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Serious issues at the core of radio's off-the-air antics

March 01, 2004|David Folkenflik | Baltimore Sun

Radio is the source of a lot of edgy entertainment these days -- racy proclamations, angry rants and ego-driven intrigue -- but it's mostly happening off the air.

Last week alone, executives at the nation's largest radio company, Clear Channel Communications, set new internal standards for decency, fired a Florida talk show host known as "Bubba the Love Sponge" for his explicit comments on sex and drugs, and pulled the program of Howard Stern, the nation's best-known shock jock, from its airwaves (at least for now).

Cultural conservatives have cheered the moves. But the Stern suspension arrived with little cost to Clear Channel: The often-raunchy show was being carried on just six of its 1,200 radio stations, all in midlevel markets. And some observers say the San Antonio company's moves are politically driven, in direct response to the anti-indecency rhetoric streaming from public officials. (Clear Channel officials did not return e-mailed requests for comment.)

"This is an election year," says Larry Gerbrandt, chief operating officer for Kagan World Media, a research and consulting firm in Carmel. "Senators get headlines off this stuff. There's a lot of chest-beating out there."

This round of chest-beating follows Janet Jackson's now-infamous breast-baring incident during last month's MTV-produced Super Bowl halftime show on CBS. Clear Channel has undergone a "deathbed conversion" on decency issues, said Andrew Jay Schwartzman, president of the Media Access Project, a nonprofit group that advocates against media consolidation. "They're obviously scared to death."

All of this heat obscures what are, at their core, serious issues -- competing concerns about free speech and the coarsening of public discourse.

Mel Karmazin, president of Viacom, was called before a House panel two weeks ago after the Super Bowl debacle. His company owns CBS, MTV and Infinity, the radio company that helps to syndicate Stern's show. While defending the right of his company to define indecency for itself, Karmazin recently ordered his radio executives to take safeguards to prevent indecent material from reaching the air.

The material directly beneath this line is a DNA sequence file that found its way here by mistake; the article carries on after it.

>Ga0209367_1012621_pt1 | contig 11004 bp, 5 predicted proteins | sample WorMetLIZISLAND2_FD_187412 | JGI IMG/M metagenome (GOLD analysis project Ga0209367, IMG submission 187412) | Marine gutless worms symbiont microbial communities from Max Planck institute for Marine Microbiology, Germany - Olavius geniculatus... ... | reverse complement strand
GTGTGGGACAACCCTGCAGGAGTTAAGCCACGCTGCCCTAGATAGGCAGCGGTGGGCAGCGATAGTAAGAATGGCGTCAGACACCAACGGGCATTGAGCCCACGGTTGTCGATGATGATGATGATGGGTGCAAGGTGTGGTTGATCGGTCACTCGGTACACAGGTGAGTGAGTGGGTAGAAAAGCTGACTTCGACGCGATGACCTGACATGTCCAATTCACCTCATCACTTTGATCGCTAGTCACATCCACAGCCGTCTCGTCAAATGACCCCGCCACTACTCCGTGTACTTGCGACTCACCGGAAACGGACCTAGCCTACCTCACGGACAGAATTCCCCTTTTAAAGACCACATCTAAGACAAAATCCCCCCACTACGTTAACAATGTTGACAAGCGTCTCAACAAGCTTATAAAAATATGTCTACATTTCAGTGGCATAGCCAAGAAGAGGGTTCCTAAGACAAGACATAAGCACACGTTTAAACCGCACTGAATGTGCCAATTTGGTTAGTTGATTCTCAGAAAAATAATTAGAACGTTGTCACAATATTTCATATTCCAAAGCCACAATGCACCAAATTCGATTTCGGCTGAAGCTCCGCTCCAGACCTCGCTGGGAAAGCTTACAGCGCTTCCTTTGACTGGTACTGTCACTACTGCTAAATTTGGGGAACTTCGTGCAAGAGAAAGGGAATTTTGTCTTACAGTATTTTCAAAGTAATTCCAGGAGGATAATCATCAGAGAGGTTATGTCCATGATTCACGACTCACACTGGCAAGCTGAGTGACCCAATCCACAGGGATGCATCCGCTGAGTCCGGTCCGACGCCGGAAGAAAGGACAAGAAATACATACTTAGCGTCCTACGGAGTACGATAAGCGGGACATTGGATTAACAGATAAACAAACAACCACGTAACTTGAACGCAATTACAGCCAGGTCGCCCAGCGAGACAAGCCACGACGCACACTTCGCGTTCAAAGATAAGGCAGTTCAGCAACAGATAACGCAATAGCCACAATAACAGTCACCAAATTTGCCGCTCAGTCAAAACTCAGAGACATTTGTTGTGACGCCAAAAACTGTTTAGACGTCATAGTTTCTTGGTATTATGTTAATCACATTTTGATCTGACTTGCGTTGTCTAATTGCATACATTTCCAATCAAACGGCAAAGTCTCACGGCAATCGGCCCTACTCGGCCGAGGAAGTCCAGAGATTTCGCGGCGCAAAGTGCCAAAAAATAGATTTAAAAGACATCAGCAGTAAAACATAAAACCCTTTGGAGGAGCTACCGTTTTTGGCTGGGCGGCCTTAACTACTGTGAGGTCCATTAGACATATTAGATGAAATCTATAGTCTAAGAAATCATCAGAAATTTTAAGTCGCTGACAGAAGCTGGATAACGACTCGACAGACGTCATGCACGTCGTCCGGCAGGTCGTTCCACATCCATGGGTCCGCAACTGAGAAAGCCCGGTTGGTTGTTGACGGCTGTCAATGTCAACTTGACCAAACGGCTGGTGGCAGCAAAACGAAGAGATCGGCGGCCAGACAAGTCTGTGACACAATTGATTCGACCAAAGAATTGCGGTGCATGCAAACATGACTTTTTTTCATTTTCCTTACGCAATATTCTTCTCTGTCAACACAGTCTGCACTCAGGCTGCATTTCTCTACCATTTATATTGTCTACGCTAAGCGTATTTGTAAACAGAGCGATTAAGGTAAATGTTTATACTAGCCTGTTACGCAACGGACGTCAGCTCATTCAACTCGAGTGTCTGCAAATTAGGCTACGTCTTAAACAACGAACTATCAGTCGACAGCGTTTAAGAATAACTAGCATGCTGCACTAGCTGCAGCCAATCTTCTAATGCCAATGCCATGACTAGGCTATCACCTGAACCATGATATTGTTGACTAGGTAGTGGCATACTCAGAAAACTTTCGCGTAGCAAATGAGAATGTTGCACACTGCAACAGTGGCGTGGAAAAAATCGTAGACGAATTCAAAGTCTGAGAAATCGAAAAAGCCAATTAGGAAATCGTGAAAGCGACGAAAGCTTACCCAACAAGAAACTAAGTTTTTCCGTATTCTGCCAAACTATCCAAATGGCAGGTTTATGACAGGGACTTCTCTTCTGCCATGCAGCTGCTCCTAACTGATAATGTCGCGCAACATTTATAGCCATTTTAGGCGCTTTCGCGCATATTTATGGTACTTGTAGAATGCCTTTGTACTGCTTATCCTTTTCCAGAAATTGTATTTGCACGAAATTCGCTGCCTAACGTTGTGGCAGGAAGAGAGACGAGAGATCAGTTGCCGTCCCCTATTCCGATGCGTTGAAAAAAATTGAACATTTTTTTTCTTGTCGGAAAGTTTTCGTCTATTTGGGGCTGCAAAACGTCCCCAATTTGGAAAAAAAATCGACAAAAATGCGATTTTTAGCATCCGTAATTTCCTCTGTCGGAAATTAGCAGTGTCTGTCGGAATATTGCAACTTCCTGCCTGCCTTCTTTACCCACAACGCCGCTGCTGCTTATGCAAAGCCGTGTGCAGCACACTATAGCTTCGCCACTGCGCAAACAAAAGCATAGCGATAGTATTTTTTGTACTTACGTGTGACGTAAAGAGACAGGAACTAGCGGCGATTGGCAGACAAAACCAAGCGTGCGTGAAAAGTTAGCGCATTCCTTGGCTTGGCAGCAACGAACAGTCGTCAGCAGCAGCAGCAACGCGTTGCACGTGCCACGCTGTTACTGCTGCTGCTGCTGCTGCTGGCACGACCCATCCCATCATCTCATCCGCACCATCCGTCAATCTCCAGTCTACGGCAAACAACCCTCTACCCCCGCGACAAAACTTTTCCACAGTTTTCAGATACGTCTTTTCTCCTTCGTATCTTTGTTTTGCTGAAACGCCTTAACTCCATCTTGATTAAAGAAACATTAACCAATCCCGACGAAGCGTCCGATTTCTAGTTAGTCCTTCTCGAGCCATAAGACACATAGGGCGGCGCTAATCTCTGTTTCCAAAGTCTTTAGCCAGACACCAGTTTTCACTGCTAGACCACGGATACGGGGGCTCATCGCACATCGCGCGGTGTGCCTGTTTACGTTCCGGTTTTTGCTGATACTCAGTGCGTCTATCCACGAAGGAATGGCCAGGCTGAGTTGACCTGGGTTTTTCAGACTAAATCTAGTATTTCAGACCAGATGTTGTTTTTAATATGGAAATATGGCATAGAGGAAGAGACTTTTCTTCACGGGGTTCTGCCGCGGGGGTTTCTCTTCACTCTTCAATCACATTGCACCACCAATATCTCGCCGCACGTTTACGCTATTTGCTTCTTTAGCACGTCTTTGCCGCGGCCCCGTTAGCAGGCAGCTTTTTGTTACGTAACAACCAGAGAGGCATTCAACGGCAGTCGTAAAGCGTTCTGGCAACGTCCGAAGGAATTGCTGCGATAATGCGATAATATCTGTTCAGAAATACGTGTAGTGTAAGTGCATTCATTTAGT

Federal broadcasting regulations are intended to restrict explicit content on broadcast television and radio to hours when children presumably are not watching or listening. Cable and satellite outlets, however, do not face such regulation. And premium TV cable channels pursue the most edgy entertainment, including frank depictions of sexual activity. In response, mainstream outlets have broadcast increasingly vulgar programs.

So the content of radio programs should not surprise Karmazin or any other broadcaster. Stern's show, which he syndicates in partnership with Viacom's Infinity, drew previous federal fines for lewdness and often dwells on scatological, sexual and racially charged material. The explicitness of "Bubba the Love Sponge" was a mild extension of what's been on the air for years, not a violation of normal practice. The current debate occurs at a time when major media conglomerates -- including the Chicago-based Tribune Co., owner of the Baltimore Sun and the Los Angeles Times -- are pursuing federal permission to acquire more entertainment and news outlets.

One illustration of the perceived effects of that consolidation occurred last week. News executives at WTOP radio in Washington, D.C. decided to yank the scheduled CBS news update at 8 a.m. because its earlier news report about the Stern controversy seemed designed to fuel interest in his show. "It seemed promotional more than newsworthy," said Mike McMearty, news director for WTOP. Additionally, as McMearty noted, the CBS story failed to point out its corporate ties to Infinity.

The bottom line for media giants, Gerbrandt and Schwartzman argued, remains the financial one. "They obviously are hoping for things to cool down -- and hoping they can resume their prior activities," Schwartzman said.

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